Miniature photography guide


Hi there. Welcome to my miniature photography guide. I have seen a lot of people posting pictures of their models around the net on places such as warseer and dakkadakka, but so often their photos look fuzzy or dark and lose a lot of detail in the model, which is a great shame since most of them are kick-ass models that deserve to be shown off. In an effort to stop repeating myself to everybody, I have created this page as a guide to hopefully help a bunch of you take better pictures of your models in a simple way without resorting to a lot of photography jargon.

Hopefully you will learn here to to set-up a quick but effective photo area, what all those crazy options in your camera do and end up with some ace pictures such as we have in our minatures gallery (shame about the models though!).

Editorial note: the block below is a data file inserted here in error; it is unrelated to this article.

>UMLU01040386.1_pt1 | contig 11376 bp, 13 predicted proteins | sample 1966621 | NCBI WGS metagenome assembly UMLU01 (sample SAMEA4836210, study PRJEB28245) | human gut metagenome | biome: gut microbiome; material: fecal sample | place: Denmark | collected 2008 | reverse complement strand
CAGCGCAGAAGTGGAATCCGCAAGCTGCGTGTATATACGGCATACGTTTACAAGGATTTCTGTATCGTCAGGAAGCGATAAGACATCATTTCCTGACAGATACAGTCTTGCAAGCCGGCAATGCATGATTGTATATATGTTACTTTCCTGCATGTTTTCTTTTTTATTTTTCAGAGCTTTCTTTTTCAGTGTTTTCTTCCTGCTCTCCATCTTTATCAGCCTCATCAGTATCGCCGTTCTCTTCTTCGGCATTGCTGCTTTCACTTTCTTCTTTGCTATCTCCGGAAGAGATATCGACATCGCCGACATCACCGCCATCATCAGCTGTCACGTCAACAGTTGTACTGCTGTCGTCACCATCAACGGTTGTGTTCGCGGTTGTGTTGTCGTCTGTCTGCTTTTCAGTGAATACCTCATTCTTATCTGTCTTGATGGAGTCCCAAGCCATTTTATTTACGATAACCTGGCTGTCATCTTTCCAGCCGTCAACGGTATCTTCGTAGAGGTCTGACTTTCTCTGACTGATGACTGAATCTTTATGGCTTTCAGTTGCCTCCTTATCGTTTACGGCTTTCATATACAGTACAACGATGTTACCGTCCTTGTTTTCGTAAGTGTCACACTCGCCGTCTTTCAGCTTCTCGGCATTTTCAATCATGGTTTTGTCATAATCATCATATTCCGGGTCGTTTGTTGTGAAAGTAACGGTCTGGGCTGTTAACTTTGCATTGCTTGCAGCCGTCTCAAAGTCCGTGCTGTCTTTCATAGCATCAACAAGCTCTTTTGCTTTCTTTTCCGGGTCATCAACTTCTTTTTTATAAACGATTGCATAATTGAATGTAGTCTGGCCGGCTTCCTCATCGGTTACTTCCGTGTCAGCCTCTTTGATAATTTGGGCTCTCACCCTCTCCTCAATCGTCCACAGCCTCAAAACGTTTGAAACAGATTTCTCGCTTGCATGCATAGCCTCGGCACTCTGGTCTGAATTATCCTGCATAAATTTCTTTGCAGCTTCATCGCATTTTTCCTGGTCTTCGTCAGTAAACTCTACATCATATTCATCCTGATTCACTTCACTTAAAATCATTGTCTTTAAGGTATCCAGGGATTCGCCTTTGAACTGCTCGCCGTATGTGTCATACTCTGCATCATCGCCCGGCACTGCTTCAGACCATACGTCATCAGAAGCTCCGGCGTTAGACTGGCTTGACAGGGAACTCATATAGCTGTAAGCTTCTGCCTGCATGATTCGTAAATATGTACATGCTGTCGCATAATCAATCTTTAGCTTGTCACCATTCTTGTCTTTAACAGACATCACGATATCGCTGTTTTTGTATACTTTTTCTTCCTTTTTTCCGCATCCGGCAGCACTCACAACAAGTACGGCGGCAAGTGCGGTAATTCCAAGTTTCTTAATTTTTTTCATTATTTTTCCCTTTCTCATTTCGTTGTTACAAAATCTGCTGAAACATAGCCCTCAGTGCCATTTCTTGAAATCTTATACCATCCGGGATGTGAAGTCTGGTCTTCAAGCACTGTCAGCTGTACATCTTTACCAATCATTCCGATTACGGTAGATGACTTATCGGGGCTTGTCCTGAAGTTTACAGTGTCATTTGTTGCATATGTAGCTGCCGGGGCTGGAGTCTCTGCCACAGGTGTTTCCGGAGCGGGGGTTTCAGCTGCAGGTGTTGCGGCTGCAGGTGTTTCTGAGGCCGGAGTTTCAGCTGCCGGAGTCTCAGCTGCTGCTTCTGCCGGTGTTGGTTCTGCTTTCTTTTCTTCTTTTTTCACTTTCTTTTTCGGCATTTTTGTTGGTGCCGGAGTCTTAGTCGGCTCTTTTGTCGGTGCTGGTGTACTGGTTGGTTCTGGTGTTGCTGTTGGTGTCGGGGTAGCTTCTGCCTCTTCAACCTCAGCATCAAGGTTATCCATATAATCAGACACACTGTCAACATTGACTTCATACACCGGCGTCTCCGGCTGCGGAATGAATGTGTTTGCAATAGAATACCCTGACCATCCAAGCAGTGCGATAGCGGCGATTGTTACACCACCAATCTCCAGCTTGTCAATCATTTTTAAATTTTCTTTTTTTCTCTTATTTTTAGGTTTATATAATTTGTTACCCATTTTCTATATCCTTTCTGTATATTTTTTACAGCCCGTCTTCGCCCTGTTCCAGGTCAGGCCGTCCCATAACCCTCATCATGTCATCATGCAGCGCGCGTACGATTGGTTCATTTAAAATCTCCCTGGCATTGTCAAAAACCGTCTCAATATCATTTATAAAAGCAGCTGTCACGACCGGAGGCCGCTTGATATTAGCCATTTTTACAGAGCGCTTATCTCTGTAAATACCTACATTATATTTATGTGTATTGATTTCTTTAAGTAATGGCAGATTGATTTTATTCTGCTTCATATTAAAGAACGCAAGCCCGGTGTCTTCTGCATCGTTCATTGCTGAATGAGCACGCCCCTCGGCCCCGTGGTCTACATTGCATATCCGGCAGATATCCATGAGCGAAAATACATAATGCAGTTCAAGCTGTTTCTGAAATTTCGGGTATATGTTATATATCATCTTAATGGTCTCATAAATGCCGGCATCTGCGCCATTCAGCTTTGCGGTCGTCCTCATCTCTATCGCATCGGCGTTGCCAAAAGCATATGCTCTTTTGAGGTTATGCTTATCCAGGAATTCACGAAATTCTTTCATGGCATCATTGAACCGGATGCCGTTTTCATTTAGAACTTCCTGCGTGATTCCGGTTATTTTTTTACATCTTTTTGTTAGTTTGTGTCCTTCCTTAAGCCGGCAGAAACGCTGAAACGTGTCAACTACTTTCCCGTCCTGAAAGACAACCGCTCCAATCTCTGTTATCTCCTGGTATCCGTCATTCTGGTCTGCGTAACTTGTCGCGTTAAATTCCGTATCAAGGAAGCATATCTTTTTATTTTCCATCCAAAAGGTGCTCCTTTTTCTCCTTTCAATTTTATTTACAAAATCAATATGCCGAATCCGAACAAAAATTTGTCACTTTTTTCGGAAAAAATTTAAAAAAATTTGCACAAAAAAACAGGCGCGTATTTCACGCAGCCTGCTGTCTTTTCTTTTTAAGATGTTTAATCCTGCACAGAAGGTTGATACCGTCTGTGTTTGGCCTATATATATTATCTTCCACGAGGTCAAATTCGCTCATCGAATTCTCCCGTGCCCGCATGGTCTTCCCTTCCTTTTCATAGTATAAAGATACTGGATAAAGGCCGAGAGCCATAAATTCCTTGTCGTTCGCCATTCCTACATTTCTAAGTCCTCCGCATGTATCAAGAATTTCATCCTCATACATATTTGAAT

Setup the Area

Ok, the first thing you will need to do before taking pictures is make your 'studio'. Now, before I hear the cries of "that sounds too complicated" and "what, am I made of money?", listen up. this is a simple task. Firstly, you will need:

  1. Camera. I am assuming you have one of these already as almost everyone does nowadays, but allow me to make a few comments. If you are putting your pics on the web then digital is the way to go. Of course, it is possible to take pictures on an old film camera and get them developed and then scan them in but I seriously doubt it is worth the hassle and can you even buy compact film cameras anymore? A good enough digicam can be had for about £60 these days. In terms of miniature photography, you want one with a macro mode (will explain later) and a tripod mount (pretty much all modern digicams).